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Research has a significant role in private sector innovation, and therefore creating opportunities for better wealth creation and distribution. Best‐practice business innovation policy is evidence based, i.e. comes from existing knowledge (which may not have yet been disseminated). This is not about sharing the secrets of success with your competitors, but it is about aligning business locally, regionally, and ultimately globally to focus upon the outcome you wish to achieve and the impact of that outcome.

Therefore the outcome is the answer to a question, and in essence knowledge comes from combining data with analysis. Combining data with analysis means research, and implies that a business needs to state the desired outcome clearly and specifically, determine the best method(s) for answering the question, assemble the data needed, and perform the analysis. This will lead to conclusions and recommendations (that achieve the outcome).

Profitable links between education, innovation, and business

Innovation is key to business in innumerable ways. In the USA, and parts of Europe and Asia, there has been a realisation that knowledge has economic value, and that for generations this knowledge was leaving academic institutions without its value being realised, and therefore perpetuating the universities’ struggle to balance the books and ability to offer quality education.

Many universities now have Technology Transfer Offices, which act as the point of focus for the commercialisation of innovative technologies arising from research within academic institutions. Commercial exploitation of new products, processes and strategies allows these institutions to commercialise the outputs of research activity, by identifying those with commercial potential. This promotes an ethos of looking at the commercial value of Intellectual Property, generated in the course of research activity, as being a normal and automatic consideration.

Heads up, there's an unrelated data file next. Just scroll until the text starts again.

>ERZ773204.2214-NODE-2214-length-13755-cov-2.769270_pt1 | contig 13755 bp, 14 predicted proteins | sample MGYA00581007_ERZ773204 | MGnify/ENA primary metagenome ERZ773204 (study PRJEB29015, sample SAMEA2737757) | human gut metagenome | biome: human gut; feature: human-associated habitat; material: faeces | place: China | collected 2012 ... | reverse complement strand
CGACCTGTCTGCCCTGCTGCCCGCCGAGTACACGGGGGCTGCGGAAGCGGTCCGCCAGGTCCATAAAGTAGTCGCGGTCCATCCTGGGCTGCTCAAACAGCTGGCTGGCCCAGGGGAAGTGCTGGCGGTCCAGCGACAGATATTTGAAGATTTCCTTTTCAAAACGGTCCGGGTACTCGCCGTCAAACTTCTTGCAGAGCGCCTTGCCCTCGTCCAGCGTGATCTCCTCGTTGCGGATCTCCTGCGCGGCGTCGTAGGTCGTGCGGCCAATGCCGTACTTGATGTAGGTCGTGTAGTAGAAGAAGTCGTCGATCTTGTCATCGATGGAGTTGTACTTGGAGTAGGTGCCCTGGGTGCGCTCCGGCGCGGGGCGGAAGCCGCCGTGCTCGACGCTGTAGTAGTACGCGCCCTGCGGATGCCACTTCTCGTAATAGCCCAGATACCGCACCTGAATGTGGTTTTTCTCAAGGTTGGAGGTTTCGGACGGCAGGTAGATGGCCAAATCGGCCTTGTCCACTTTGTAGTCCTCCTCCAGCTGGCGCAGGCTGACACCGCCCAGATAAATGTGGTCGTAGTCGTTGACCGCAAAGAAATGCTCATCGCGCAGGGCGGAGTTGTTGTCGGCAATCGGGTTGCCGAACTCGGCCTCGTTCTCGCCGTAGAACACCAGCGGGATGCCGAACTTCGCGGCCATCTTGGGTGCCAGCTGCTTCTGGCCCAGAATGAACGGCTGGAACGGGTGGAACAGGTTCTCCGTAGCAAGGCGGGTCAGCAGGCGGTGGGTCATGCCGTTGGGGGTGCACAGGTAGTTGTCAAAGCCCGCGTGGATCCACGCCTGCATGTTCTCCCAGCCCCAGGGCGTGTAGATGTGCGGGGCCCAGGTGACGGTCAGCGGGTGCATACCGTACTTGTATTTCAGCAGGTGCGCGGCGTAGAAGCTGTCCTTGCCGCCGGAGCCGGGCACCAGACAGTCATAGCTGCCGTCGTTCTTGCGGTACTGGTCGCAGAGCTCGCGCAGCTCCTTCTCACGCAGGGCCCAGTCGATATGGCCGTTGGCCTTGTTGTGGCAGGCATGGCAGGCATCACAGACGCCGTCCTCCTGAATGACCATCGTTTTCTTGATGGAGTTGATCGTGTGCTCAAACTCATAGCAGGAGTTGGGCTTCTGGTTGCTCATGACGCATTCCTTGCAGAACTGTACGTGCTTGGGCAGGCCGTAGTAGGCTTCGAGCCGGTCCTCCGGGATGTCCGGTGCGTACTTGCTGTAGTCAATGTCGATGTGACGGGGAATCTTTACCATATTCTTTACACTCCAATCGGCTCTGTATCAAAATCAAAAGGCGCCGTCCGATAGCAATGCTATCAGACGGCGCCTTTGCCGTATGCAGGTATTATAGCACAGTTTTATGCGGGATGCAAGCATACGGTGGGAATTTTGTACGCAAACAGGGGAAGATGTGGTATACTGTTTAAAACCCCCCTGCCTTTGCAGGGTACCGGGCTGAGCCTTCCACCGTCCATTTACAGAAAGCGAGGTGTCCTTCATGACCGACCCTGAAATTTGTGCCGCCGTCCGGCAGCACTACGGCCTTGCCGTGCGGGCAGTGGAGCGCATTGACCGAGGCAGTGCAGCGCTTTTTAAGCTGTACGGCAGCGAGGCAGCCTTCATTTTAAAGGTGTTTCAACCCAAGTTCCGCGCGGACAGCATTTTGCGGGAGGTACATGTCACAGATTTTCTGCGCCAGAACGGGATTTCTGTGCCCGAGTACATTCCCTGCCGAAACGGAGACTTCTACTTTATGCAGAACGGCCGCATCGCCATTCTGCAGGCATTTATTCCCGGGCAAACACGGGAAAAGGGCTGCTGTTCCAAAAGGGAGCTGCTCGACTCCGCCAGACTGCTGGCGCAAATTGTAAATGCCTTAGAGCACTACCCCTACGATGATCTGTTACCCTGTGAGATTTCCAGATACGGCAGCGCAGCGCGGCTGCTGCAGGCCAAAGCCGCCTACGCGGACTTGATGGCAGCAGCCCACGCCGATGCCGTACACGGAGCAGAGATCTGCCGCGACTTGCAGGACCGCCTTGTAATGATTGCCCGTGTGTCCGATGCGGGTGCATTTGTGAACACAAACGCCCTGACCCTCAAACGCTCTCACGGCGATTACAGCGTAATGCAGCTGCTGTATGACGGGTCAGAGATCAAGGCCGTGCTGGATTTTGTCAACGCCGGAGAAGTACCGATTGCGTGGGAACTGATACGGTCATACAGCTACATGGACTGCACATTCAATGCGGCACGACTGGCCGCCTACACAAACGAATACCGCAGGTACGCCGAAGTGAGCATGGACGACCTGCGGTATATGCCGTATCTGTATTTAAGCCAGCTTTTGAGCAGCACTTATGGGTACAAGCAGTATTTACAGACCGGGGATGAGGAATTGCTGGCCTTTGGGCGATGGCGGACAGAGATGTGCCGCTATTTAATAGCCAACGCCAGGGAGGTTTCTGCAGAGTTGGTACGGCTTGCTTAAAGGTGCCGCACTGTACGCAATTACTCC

Links with business and industry can take the form of other profitable partnerships, for example recently companies in Saudi Arabia have started sponsoring PhD programmes at the newly launched KAUST University near Jeddah. Nesma, a 100% Saudi-owned holdings company, as part of their Corporate Social Responsibility (CSR) programme, have provided funding for 28 PhD and Masters programmes, with a preference that these go to Saudi nationals.

CSR programmes are means to an end, in terms of attracting, retaining and training staff. CSR should not be viewed as a voguish programme of activities, but something that can have a profound and high impact when implemented, and with the involvement of the very top of any organisation. Effective CSR programs are aligned with the corporate or business mission, and are based around Action Learning, i.e. they involve all key functions in the company, including marketing, public relations, and human resources; they also integrate philanthropy along with volunteerism and non-profit board service, as well as environmental practices.

Professional growth needs to be maintained at all stages of a career path and, effectively managed; this is a key issue on business growth and retention, motivation and development of employees. Companies with strong CSR programs distinguish themselves in the marketplace, establish strong bonds with clients, customers, employees, and policy makers, and provide unique opportunities for leadership development.

The need for business to work on innovation with government and academia